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What wine to drink with a green salad

Our wine expert Victoria Moore suggests four affordable bottles of white wine to drink with your green salad. Plus: an easy broad bean, pea shoot, asparagus & ricotta bowl recipe.

Bright-green baby broad beans are a great luxury, not because of the cost, but the huge time investment required to peel them. Here, I’ve put them with other spring-like vegetables: asparagus, pea shoots and tender raw peas that make me feel as if I’m eating a bowlful of goodness.

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Usually, asparagus – regarded as a bit of a nightmare when it comes to wine drinking because of the way it changes the taste of the wine in your mouth – would dictate the bottle choice. It’s good matched against the scything edge of a grassy sauvignon blanc. But, but, but. The generous helping of soft, creamy ricotta is a game-changer here; it bridles and almost curdles when you put it with sauvignon blanc, and is similarly stung by a sharp riesling, another grape I like to drink with asparagus. The solution is to pick your riesling or sauvignon blanc carefully, choosing one that’s sleek rather than brash – or to go with another grape.

Fresher styles of chardonnay can work well, balancing ricotta’s need for breadth with a gentle citrus note. Italian whites are, as so often with Italian food, also good: think vermentino, lugana, verdicchio. A peppery- grapefruity grüner veltliner from Austria also tastes good with this creamy-astringent combination. And heading further east into Hungary, if you can find a dry white wine made from furmint – the grape better known for its part in sticky-sweet Tokaji – then that will go very well.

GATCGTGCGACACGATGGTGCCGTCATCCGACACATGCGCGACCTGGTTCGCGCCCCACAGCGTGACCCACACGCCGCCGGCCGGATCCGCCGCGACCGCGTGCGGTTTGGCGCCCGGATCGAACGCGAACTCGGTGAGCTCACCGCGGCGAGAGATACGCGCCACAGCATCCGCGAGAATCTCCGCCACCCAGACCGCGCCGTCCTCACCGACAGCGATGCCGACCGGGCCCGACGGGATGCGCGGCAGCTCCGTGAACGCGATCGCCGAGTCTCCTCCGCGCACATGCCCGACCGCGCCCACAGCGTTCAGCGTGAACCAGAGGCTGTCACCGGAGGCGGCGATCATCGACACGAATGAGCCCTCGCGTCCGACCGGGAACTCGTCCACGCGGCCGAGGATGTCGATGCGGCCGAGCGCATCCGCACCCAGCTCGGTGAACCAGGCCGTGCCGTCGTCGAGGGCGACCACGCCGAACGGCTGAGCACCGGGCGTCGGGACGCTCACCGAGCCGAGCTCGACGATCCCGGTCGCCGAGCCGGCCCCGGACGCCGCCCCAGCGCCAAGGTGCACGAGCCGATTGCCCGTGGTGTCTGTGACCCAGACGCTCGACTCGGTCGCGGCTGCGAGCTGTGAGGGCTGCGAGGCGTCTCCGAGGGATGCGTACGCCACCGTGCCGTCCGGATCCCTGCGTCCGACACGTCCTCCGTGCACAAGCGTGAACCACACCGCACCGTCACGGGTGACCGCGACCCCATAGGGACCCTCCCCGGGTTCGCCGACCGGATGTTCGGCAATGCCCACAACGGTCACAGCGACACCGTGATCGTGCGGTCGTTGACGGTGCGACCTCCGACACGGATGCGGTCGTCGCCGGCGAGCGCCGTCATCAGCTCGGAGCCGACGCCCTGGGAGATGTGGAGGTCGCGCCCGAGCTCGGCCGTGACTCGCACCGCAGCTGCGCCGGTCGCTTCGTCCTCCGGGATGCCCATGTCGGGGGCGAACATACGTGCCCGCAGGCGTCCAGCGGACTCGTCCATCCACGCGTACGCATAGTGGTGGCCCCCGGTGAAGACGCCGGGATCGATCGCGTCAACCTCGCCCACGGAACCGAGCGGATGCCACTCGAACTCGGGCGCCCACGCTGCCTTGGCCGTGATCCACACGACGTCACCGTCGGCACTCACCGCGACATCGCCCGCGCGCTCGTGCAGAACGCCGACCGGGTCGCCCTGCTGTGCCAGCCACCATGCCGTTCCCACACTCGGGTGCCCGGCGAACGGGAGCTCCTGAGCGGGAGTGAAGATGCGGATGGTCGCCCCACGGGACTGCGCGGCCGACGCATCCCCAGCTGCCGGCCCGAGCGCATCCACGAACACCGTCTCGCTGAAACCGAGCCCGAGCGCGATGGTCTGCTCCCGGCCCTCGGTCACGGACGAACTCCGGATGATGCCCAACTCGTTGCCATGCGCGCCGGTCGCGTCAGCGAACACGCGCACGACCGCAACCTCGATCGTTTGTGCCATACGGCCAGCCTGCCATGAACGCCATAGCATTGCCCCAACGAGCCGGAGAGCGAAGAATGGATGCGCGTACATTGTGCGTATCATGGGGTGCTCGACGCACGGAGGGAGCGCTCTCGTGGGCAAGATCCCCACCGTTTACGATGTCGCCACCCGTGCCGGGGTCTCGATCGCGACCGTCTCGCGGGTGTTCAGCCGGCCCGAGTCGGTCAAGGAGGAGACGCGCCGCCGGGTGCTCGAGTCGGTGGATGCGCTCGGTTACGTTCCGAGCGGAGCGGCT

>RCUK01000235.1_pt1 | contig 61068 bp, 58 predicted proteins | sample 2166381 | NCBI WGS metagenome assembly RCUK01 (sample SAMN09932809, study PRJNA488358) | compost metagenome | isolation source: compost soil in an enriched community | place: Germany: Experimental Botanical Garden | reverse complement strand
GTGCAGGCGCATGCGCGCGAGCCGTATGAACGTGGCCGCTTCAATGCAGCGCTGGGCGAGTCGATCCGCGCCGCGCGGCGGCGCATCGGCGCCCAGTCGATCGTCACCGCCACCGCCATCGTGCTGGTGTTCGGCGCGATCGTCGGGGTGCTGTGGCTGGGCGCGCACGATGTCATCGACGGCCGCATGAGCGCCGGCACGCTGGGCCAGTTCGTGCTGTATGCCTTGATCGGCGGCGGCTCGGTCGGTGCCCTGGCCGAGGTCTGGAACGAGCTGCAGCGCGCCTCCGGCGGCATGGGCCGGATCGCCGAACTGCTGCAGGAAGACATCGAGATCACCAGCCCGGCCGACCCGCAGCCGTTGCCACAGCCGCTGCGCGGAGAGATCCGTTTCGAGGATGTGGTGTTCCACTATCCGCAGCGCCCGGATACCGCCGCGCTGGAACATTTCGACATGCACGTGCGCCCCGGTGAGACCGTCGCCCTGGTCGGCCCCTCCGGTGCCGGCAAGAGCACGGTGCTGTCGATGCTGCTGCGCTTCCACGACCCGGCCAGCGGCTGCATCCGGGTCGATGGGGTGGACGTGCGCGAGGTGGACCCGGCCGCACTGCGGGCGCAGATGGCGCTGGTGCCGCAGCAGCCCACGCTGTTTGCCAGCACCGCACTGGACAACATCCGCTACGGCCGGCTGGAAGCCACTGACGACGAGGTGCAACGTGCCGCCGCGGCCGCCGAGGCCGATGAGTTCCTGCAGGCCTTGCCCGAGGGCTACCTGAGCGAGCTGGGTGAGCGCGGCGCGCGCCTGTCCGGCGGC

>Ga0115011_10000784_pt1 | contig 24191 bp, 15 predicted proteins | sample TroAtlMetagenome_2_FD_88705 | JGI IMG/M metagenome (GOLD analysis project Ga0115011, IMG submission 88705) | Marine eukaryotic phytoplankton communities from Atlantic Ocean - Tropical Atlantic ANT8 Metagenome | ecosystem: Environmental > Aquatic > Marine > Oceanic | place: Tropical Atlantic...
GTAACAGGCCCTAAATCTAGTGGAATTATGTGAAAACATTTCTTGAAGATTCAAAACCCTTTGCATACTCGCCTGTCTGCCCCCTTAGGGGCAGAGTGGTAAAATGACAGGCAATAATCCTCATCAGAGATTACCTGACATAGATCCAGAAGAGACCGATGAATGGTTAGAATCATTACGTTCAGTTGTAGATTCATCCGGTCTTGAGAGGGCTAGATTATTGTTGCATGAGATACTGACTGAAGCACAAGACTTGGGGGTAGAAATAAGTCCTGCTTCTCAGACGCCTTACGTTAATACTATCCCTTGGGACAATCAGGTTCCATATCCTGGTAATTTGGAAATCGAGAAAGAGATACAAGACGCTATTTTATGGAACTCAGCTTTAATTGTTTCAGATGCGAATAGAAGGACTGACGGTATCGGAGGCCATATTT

One more word: the quantities here are for one person: lunch or perhaps add a light second course for an easy supper. If you’re cooking for friends, stick a glass of wine in front of them and get them to peel the broad beans. I have broad bean peeling races and weigh the results to see who was fastest. 


4 GREAT MATCHES:

Montgravet Chardonnay 2014 France, 12% (Waitrose, £5.99)

It doesn’t have the purity of the Blind Spot (below), but this slightly peachy, lemony chardonnay is a good wine for the price.


Finest Marlborough Riesling 2014 New Zealand, 11.5% (Tesco, £8.99)

A particularly refreshing, smooth and easy-drinking riesling; fine, clear and tinged with lime.

  


Taste the Difference Grüner Veltliner 2013 Austria, 12.5% (Sainsbury’s, £7.50)

Austria’s signature white grape is fresh, and reminiscent of white pepper and citrus. 


Blind Spot Yarra Chardonnay 2014 Australia, 12.5% (The Wine Society, £8.50)

This has enough creaminess to meet the ricotta, and a lemon and apple twang. Easily the winner. 


Broad bean, pea shoot, asparagus & ricotta bowl recipe

frozen broad beans 120g

asparagus tips 6

pea shoots 2 handfuls

fresh garden peas 50g

ricotta 2 tbsp

grated lemon zest 1⁄2 tsp

extra virgin olive oil

sourdough bread 2 slices, toasted to serve 

step 1

Put the beans into a heat-proof jug or bowl, and cover with plenty of boiling water to blanch. Leave for a minute, then drain and remove from pods.

step 2

Trim the hard base of the asparagus stalks, then cook them on a hot griddle pan, turning occasionally, until slightly charred but still crunchy.

step 3

Arrange the pea shoots, raw peas, broad beans and asparagus in a bowl with a couple of spoonfuls of ricotta on the side. Mix the lemon zest with 1 tbsp olive oil and drizzle over the top. Serve with the sourdough toast, drizzled with olive oil and sprinkled with salt to taste. 

PER SERVING: 345 KCALS|FAT 17G|SATURATES 14.6G CARBS 20.1G|FIBRE 16.5G|PROTEIN 19.6G|SALT 0.1G 

This feature was published in May 2015

Photographs: Ant Duncan


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